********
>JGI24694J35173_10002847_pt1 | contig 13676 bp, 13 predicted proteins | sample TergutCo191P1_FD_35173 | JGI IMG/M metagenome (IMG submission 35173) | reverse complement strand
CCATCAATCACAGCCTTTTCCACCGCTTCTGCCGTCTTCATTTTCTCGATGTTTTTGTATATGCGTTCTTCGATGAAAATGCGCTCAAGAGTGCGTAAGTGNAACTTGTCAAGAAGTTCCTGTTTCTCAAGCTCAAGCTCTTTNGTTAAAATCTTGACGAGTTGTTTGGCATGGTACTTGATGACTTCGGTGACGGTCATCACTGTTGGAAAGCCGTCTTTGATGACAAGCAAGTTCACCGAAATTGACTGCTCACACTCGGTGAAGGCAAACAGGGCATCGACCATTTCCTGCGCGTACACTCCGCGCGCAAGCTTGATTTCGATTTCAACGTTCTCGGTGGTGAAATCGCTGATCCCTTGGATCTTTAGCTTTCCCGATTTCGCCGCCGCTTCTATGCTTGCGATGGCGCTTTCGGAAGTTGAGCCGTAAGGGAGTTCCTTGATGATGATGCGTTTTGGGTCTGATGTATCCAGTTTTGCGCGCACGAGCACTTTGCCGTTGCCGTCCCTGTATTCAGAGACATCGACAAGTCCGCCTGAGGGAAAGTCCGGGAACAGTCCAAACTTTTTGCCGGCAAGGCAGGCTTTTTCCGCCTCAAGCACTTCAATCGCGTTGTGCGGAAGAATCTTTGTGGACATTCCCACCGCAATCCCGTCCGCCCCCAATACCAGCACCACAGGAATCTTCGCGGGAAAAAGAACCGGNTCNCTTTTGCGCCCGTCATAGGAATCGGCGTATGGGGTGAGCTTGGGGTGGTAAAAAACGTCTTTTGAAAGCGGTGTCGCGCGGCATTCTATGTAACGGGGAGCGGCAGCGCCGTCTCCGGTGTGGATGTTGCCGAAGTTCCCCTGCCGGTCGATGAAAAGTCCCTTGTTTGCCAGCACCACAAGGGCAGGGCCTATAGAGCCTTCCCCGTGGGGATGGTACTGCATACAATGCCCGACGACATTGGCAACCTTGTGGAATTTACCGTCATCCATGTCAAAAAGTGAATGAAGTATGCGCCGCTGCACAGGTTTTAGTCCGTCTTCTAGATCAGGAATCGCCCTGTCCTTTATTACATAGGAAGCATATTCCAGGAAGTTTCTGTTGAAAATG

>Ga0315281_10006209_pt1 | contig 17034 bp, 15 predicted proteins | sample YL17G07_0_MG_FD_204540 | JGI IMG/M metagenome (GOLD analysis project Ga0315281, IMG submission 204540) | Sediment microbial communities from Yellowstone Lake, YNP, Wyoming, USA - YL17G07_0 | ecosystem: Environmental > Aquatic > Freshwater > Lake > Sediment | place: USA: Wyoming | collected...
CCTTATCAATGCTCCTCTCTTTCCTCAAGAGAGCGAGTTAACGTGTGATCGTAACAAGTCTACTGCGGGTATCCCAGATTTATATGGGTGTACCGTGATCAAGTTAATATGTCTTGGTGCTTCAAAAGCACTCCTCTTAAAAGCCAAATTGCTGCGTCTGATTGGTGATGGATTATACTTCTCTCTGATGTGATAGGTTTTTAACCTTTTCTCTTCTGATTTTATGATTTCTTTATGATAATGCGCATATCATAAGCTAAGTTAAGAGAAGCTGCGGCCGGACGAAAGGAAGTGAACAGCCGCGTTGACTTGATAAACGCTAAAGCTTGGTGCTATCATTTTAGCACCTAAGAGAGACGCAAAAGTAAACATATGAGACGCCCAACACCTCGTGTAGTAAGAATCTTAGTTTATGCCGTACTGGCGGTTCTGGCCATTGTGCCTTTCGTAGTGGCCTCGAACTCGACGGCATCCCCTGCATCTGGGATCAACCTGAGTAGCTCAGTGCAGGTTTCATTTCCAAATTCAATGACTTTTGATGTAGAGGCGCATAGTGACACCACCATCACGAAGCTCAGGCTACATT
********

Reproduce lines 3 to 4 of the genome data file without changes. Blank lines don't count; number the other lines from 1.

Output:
>Ga0315281_10006209_pt1 | contig 17034 bp, 15 predicted proteins | sample YL17G07_0_MG_FD_204540 | JGI IMG/M metagenome (GOLD analysis project Ga0315281, IMG submission 204540) | Sediment microbial communities from Yellowstone Lake, YNP, Wyoming, USA - YL17G07_0 | ecosystem: Environmental > Aquatic > Freshwater > Lake > Sediment | place: USA: Wyoming | collected...
CCTTATCAATGCTCCTCTCTTTCCTCAAGAGAGCGAGTTAACGTGTGATCGTAACAAGTCTACTGCGGGTATCCCAGATTTATATGGGTGTACCGTGATCAAGTTAATATGTCTTGGTGCTTCAAAAGCACTCCTCTTAAAAGCCAAATTGCTGCGTCTGATTGGTGATGGATTATACTTCTCTCTGATGTGATAGGTTTTTAACCTTTTCTCTTCTGATTTTATGATTTCTTTATGATAATGCGCATATCATAAGCTAAGTTAAGAGAAGCTGCGGCCGGACGAAAGGAAGTGAACAGCCGCGTTGACTTGATAAACGCTAAAGCTTGGTGCTATCATTTTAGCACCTAAGAGAGACGCAAAAGTAAACATATGAGACGCCCAACACCTCGTGTAGTAAGAATCTTAGTTTATGCCGTACTGGCGGTTCTGGCCATTGTGCCTTTCGTAGTGGCCTCGAACTCGACGGCATCCCCTGCATCTGGGATCAACCTGAGTAGCTCAGTGCAGGTTTCATTTCCAAATTCAATGACTTTTGATGTAGAGGCGCATAGTGACACCACCATCACGAAGCTCAGGCTACATT